The central plot thread is your fairly typical “newsman uncovers a story and chases it ragged even at the risk of his own life” and makes sure to include a selection of the typical cliches, such as a back-alley gunpoint menacing in which none of the stars are harmed, despite a secondary Thai character having been shot in the head in another scene moments before or the photographer’s constant wavering between going home to safety in Japan or staying in Thailand to fight the good fight. At the beginning of the film, Nambu receives a tip that Thai children are being murdered so their organs can be transplanted into dying Japanese children. This is just one of the ways in which children become disposable in the film, but I felt like the addition of this imaginery (although certainly not impossible) scenario to the array of real horror detracted from the film’s effectiveness.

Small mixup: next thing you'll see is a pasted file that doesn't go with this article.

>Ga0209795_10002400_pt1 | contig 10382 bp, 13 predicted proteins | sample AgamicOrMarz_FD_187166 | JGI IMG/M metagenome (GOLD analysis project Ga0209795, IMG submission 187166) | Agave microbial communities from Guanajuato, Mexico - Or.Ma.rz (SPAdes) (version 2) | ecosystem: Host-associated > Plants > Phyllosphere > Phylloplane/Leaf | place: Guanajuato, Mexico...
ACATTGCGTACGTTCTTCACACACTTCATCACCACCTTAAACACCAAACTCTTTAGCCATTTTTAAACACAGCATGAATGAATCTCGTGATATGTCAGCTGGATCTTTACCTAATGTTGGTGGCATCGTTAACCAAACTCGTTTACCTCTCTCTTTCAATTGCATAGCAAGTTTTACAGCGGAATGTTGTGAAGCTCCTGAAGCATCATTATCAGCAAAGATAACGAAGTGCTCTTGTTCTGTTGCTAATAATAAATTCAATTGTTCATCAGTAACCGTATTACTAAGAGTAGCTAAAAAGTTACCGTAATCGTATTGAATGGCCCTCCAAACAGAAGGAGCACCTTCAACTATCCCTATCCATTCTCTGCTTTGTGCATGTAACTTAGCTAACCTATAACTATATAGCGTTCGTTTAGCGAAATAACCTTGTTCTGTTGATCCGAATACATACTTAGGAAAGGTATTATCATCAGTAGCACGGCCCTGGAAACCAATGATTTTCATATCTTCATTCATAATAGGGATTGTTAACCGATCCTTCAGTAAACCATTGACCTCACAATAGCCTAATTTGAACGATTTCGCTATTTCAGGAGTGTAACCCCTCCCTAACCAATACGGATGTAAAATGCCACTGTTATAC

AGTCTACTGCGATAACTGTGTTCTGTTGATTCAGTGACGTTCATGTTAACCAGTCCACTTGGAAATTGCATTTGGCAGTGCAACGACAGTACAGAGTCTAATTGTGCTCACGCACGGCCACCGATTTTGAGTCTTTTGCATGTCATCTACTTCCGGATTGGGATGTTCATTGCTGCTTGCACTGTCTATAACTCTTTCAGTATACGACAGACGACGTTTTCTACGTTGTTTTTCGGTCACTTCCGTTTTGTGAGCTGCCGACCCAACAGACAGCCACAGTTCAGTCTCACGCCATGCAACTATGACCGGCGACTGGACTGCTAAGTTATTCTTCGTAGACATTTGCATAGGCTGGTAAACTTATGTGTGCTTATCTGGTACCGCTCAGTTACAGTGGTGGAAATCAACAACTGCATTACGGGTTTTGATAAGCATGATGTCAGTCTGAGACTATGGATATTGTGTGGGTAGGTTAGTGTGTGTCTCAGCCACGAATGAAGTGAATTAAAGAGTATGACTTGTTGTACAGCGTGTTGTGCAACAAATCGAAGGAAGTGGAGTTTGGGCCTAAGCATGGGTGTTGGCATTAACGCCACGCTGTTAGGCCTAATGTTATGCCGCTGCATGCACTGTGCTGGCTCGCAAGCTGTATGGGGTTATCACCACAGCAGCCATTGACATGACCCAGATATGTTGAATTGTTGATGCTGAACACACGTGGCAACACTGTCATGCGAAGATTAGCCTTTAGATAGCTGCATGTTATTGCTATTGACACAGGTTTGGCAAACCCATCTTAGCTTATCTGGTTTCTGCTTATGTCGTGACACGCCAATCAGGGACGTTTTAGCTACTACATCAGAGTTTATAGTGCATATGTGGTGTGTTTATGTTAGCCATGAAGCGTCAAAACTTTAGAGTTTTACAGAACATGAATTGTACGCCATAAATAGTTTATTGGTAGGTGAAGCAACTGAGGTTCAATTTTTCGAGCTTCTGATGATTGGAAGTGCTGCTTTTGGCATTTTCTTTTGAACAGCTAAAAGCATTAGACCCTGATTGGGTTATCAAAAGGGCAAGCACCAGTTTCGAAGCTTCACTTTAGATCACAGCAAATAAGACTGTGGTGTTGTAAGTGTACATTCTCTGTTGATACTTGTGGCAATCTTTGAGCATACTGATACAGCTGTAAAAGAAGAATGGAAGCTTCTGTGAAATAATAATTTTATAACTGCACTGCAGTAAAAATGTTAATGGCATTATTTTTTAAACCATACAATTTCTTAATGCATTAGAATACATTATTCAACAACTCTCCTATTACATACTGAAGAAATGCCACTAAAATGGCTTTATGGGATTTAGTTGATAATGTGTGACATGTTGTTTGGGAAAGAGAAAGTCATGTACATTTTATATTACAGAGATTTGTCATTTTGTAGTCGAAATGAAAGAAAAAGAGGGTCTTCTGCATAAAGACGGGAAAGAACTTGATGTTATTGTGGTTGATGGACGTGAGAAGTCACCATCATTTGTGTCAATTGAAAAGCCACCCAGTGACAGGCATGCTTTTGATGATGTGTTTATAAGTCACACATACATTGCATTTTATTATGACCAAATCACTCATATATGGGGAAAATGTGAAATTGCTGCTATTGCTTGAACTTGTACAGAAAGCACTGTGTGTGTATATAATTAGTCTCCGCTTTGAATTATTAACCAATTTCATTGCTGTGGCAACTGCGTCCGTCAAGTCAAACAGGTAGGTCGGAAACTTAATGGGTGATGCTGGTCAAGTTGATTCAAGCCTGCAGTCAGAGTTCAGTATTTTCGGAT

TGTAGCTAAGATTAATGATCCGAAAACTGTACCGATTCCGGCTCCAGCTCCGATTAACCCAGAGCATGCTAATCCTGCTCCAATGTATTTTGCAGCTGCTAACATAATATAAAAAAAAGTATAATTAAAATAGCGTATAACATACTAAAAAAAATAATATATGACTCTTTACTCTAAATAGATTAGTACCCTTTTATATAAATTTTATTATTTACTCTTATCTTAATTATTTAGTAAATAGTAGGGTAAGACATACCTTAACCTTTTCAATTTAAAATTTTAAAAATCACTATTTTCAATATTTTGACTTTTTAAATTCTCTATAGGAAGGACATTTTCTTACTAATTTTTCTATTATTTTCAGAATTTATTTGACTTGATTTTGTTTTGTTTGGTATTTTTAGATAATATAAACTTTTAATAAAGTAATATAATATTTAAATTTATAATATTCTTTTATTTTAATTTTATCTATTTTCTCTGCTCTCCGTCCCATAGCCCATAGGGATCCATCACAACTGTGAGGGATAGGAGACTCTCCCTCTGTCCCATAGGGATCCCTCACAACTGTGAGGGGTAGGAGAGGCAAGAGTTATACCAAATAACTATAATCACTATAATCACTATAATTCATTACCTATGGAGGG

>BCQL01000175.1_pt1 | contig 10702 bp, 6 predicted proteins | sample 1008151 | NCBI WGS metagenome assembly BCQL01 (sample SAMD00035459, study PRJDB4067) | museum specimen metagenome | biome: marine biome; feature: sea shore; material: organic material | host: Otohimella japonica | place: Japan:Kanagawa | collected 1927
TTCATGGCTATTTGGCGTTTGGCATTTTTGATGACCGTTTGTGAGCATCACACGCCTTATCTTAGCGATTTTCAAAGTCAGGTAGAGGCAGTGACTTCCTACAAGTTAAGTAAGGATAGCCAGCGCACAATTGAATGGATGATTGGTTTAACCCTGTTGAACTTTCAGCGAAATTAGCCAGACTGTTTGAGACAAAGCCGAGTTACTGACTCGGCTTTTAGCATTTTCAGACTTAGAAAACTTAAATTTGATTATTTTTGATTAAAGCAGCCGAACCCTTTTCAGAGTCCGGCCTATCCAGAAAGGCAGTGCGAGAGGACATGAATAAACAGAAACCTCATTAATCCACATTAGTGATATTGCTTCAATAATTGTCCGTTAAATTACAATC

The primary goal of the film is the depiction of evils inflicted by adults on children, and there are a number of truly unpleasant scenes involving child prostitution by foreigners of both Western (American and European) and Japanese origin, as well horrendous mistreatment of the child slaves by their Thai captors. These sorts of terrible things happen all day long in many parts of the world, and it is understandable that the film makers wanted to depict it on screen, but I found the “deeper” messages to be more muddled than sophisticated.